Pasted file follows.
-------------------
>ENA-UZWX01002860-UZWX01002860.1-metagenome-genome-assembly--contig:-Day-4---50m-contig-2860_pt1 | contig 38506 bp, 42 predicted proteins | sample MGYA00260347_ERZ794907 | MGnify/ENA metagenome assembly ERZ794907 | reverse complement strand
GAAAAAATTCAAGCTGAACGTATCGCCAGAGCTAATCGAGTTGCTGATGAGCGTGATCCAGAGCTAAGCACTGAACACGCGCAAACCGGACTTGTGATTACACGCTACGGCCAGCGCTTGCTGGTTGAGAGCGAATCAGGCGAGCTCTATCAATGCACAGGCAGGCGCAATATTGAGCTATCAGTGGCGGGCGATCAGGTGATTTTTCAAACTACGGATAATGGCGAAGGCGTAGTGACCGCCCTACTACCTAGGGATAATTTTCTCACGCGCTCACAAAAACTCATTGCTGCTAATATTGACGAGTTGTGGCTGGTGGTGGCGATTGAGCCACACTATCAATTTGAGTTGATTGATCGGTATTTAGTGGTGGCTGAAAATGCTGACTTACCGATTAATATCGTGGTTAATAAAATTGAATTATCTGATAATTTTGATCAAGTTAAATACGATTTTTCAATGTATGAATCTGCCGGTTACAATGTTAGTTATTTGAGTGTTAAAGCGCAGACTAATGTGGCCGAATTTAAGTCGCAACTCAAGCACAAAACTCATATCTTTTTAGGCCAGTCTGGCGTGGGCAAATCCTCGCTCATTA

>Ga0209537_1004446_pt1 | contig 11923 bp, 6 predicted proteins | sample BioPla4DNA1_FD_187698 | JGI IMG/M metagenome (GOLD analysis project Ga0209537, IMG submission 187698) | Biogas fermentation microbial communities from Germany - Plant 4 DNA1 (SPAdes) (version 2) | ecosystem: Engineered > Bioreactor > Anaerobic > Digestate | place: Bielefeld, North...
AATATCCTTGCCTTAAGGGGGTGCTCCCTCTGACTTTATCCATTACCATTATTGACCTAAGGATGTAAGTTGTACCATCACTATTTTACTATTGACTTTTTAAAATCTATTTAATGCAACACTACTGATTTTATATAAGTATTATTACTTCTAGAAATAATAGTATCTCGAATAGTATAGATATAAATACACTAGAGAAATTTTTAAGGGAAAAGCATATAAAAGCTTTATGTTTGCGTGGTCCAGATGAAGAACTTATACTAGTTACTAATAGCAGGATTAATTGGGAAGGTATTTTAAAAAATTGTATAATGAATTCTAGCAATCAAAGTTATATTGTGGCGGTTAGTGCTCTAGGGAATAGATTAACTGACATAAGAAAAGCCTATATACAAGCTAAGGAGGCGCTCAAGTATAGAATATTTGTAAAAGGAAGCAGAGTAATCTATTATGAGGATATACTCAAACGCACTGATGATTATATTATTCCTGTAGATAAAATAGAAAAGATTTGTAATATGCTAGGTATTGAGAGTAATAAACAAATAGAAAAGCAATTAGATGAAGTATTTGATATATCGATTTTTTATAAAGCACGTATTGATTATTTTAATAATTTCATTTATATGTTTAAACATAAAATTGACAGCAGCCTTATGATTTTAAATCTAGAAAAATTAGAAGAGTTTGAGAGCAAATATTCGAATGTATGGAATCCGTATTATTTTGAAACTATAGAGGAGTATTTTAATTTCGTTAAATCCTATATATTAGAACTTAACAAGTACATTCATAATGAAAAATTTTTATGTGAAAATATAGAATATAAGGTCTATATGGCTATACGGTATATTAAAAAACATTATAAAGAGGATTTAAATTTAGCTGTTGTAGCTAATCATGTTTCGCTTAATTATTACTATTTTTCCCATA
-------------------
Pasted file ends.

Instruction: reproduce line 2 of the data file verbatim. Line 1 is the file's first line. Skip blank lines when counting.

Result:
GAAAAAATTCAAGCTGAACGTATCGCCAGAGCTAATCGAGTTGCTGATGAGCGTGATCCAGAGCTAAGCACTGAACACGCGCAAACCGGACTTGTGATTACACGCTACGGCCAGCGCTTGCTGGTTGAGAGCGAATCAGGCGAGCTCTATCAATGCACAGGCAGGCGCAATATTGAGCTATCAGTGGCGGGCGATCAGGTGATTTTTCAAACTACGGATAATGGCGAAGGCGTAGTGACCGCCCTACTACCTAGGGATAATTTTCTCACGCGCTCACAAAAACTCATTGCTGCTAATATTGACGAGTTGTGGCTGGTGGTGGCGATTGAGCCACACTATCAATTTGAGTTGATTGATCGGTATTTAGTGGTGGCTGAAAATGCTGACTTACCGATTAATATCGTGGTTAATAAAATTGAATTATCTGATAATTTTGATCAAGTTAAATACGATTTTTCAATGTATGAATCTGCCGGTTACAATGTTAGTTATTTGAGTGTTAAAGCGCAGACTAATGTGGCCGAATTTAAGTCGCAACTCAAGCACAAAACTCATATCTTTTTAGGCCAGTCTGGCGTGGGCAAATCCTCGCTCATTA